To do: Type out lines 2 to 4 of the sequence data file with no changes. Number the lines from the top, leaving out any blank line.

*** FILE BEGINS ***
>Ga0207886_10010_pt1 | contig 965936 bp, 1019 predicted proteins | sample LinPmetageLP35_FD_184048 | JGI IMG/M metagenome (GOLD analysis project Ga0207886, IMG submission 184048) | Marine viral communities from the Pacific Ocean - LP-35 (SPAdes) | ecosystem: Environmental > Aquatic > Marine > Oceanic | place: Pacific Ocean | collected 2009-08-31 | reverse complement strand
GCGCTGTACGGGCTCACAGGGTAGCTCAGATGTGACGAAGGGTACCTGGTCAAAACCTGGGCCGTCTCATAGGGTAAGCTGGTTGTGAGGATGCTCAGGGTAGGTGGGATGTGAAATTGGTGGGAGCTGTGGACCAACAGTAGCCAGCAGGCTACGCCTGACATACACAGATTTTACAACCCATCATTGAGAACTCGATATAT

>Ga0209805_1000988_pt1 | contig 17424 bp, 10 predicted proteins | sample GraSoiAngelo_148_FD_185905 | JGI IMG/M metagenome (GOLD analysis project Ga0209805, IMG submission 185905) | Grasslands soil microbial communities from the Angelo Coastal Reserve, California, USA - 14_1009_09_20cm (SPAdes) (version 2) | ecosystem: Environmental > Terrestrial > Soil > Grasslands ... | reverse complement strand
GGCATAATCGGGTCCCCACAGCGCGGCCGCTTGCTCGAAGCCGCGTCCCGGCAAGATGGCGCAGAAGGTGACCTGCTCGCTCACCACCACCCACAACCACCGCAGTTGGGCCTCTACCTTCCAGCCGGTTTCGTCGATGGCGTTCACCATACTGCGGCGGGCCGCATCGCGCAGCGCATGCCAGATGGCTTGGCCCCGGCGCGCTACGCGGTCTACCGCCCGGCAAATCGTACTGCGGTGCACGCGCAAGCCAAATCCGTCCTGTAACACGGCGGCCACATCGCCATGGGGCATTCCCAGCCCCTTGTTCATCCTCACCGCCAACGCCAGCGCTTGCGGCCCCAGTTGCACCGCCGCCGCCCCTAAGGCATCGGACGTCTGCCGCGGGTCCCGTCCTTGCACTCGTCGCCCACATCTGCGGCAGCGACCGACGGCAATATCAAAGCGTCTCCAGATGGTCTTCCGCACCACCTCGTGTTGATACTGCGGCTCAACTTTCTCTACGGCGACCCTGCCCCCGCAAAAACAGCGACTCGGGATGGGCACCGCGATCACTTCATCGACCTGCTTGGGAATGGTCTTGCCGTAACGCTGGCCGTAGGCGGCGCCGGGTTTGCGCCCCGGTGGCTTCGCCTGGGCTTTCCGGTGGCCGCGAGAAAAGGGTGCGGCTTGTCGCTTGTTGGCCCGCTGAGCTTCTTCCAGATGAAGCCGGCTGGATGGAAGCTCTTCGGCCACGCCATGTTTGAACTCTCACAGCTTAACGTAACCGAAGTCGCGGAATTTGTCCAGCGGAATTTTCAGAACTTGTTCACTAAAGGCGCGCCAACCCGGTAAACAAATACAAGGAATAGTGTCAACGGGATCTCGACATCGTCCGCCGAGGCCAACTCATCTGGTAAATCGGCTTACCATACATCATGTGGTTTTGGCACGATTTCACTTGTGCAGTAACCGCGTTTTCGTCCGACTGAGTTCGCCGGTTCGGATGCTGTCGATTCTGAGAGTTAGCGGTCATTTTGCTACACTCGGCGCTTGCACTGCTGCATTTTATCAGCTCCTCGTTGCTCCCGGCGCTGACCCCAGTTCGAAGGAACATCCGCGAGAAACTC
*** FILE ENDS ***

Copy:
GCGCTGTACGGGCTCACAGGGTAGCTCAGATGTGACGAAGGGTACCTGGTCAAAACCTGGGCCGTCTCATAGGGTAAGCTGGTTGTGAGGATGCTCAGGGTAGGTGGGATGTGAAATTGGTGGGAGCTGTGGACCAACAGTAGCCAGCAGGCTACGCCTGACATACACAGATTTTACAACCCATCATTGAGAACTCGATATAT

>Ga0209805_1000988_pt1 | contig 17424 bp, 10 predicted proteins | sample GraSoiAngelo_148_FD_185905 | JGI IMG/M metagenome (GOLD analysis project Ga0209805, IMG submission 185905) | Grasslands soil microbial communities from the Angelo Coastal Reserve, California, USA - 14_1009_09_20cm (SPAdes) (version 2) | ecosystem: Environmental > Terrestrial > Soil > Grasslands ... | reverse complement strand
GGCATAATCGGGTCCCCACAGCGCGGCCGCTTGCTCGAAGCCGCGTCCCGGCAAGATGGCGCAGAAGGTGACCTGCTCGCTCACCACCACCCACAACCACCGCAGTTGGGCCTCTACCTTCCAGCCGGTTTCGTCGATGGCGTTCACCATACTGCGGCGGGCCGCATCGCGCAGCGCATGCCAGATGGCTTGGCCCCGGCGCGCTACGCGGTCTACCGCCCGGCAAATCGTACTGCGGTGCACGCGCAAGCCAAATCCGTCCTGTAACACGGCGGCCACATCGCCATGGGGCATTCCCAGCCCCTTGTTCATCCTCACCGCCAACGCCAGCGCTTGCGGCCCCAGTTGCACCGCCGCCGCCCCTAAGGCATCGGACGTCTGCCGCGGGTCCCGTCCTTGCACTCGTCGCCCACATCTGCGGCAGCGACCGACGGCAATATCAAAGCGTCTCCAGATGGTCTTCCGCACCACCTCGTGTTGATACTGCGGCTCAACTTTCTCTACGGCGACCCTGCCCCCGCAAAAACAGCGACTCGGGATGGGCACCGCGATCACTTCATCGACCTGCTTGGGAATGGTCTTGCCGTAACGCTGGCCGTAGGCGGCGCCGGGTTTGCGCCCCGGTGGCTTCGCCTGGGCTTTCCGGTGGCCGCGAGAAAAGGGTGCGGCTTGTCGCTTGTTGGCCCGCTGAGCTTCTTCCAGATGAAGCCGGCTGGATGGAAGCTCTTCGGCCACGCCATGTTTGAACTCTCACAGCTTAACGTAACCGAAGTCGCGGAATTTGTCCAGCGGAATTTTCAGAACTTGTTCACTAAAGGCGCGCCAACCCGGTAAACAAATACAAGGAATAGTGTCAACGGGATCTCGACATCGTCCGCCGAGGCCAACTCATCTGGTAAATCGGCTTACCATACATCATGTGGTTTTGGCACGATTTCACTTGTGCAGTAACCGCGTTTTCGTCCGACTGAGTTCGCCGGTTCGGATGCTGTCGATTCTGAGAGTTAGCGGTCATTTTGCTACACTCGGCGCTTGCACTGCTGCATTTTATCAGCTCCTCGTTGCTCCCGGCGCTGACCCCAGTTCGAAGGAACATCCGCGAGAAACTC